Pork adverts which maintained British pigs have "very high welfare standards" were misleading and must not be used again, a watchdog ruled today.
Animal rights campaigners raised objections to the campaign which they said implied all UK pigs were well cared for.
This was upheld by watchdog the Advertising Standards Authority (ASA).
Celebrity chef Jamie Oliver has thrown his weight behind the British pork industry which he maintains has generally higher welfare standards that the rest of Europe.
Practices which have been outlawed here such as the use of sow stalls are still commonly used across the continent.
Oliver is also campaigning for clearer labelling of pork to make welfare standards and the country of origin more obvious to consumers.
The advert by the British Pig Executive (Bpex) said: "British pig farms have very high welfare standards, assured by the Quality Standard Mark. And well cared-for animals mean better quality meat."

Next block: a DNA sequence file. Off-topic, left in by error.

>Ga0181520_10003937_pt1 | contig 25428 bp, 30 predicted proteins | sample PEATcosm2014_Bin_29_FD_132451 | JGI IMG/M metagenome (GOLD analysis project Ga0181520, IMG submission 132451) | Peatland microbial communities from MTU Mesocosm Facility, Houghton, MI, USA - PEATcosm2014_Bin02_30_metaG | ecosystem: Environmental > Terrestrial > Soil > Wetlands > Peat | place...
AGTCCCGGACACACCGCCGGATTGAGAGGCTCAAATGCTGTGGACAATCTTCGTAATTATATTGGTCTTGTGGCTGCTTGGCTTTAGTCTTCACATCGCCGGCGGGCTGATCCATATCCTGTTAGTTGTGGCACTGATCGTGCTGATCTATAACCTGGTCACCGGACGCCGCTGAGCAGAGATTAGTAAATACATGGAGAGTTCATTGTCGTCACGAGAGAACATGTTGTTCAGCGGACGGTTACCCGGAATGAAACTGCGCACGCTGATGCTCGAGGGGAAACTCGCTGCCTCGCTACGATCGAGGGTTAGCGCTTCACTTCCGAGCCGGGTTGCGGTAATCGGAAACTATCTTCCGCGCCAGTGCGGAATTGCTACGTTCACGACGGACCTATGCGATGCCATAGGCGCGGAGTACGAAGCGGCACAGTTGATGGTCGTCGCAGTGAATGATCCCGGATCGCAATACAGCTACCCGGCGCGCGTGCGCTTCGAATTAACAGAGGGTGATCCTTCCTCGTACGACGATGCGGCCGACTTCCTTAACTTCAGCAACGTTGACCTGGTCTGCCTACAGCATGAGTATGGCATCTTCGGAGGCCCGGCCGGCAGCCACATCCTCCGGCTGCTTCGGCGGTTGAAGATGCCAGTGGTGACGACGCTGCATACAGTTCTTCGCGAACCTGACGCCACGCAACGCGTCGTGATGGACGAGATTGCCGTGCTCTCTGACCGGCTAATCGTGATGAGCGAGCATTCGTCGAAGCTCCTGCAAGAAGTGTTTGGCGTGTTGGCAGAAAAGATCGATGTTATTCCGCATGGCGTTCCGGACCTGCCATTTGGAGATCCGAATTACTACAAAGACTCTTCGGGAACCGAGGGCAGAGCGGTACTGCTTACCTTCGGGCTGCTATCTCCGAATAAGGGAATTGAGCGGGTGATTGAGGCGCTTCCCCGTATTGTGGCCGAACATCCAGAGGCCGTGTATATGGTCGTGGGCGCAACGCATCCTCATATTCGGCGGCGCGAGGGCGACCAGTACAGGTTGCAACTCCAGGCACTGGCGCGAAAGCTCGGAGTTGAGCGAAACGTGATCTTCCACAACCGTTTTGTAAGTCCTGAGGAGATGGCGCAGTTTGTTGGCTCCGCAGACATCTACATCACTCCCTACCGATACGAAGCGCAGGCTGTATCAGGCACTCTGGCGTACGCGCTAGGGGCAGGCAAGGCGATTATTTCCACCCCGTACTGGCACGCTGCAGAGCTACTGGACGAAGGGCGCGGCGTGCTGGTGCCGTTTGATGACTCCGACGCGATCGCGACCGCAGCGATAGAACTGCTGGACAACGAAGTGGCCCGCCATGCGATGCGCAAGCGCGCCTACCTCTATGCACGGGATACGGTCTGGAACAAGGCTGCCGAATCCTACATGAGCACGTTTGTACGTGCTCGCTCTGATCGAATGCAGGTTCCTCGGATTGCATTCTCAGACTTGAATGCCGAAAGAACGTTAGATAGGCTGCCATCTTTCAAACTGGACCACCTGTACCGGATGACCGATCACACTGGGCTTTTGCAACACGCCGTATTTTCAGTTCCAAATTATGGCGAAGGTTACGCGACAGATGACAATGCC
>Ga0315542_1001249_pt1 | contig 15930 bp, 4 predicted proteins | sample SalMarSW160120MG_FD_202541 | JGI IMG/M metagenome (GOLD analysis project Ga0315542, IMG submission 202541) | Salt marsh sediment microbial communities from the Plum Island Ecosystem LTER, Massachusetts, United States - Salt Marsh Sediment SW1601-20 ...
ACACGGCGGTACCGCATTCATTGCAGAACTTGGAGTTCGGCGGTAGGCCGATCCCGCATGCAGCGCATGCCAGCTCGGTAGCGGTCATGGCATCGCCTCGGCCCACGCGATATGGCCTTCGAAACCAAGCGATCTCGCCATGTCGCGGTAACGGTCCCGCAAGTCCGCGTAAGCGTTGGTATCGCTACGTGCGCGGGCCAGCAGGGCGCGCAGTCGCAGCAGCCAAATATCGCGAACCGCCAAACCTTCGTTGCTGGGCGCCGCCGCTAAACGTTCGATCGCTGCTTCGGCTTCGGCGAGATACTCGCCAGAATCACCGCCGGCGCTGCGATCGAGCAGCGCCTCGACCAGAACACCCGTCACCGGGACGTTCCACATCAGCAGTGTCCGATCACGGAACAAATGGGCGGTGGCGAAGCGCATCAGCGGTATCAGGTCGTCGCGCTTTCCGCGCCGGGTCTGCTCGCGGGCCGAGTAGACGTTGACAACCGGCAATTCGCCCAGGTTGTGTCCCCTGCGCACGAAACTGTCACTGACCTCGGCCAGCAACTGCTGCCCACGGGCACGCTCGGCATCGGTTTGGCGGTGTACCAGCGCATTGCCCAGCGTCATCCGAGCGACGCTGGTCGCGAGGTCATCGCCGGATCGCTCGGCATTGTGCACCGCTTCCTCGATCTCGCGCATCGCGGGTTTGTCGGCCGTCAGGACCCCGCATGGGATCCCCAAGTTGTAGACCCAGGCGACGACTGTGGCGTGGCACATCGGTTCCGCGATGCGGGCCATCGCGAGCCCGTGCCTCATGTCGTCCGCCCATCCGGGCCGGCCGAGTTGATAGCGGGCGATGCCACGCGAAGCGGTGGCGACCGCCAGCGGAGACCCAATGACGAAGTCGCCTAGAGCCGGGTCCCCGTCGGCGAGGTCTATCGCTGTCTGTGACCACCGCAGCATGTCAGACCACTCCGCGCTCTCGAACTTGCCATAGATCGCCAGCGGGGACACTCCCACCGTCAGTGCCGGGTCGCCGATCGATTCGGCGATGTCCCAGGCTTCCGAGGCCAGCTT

The ASA found the second sentence would lead consumers to believe all UK pigs enjoyed "very high" standards of welfare.
In fact, the use of practices such as tail-docking and lack of access to straw bedding meant this was not always true, it said.
Bpex maintained the text referred to the standards set out by the Quality Standard Mark rather than the conditions actually found in British farms.
The ASA rejected a second complaint about claims that British farmers face higher costs because of better welfare standards than the rest of Europe.
It said Bpex had proved that group housing introduced by law in 1999 had left British farmers with larger bills than their continental counterparts.
In another ruling published today, the ASA found the National Farmers Union was wrong to claim that 40,000 cattle would be lost to bovine tuberculosis in 2008 "unless action is taken to eradicate TB from infected badgers".
Researchers have not been able to separate cattle to cattle transmissions and those caused by badgers, the ASA said.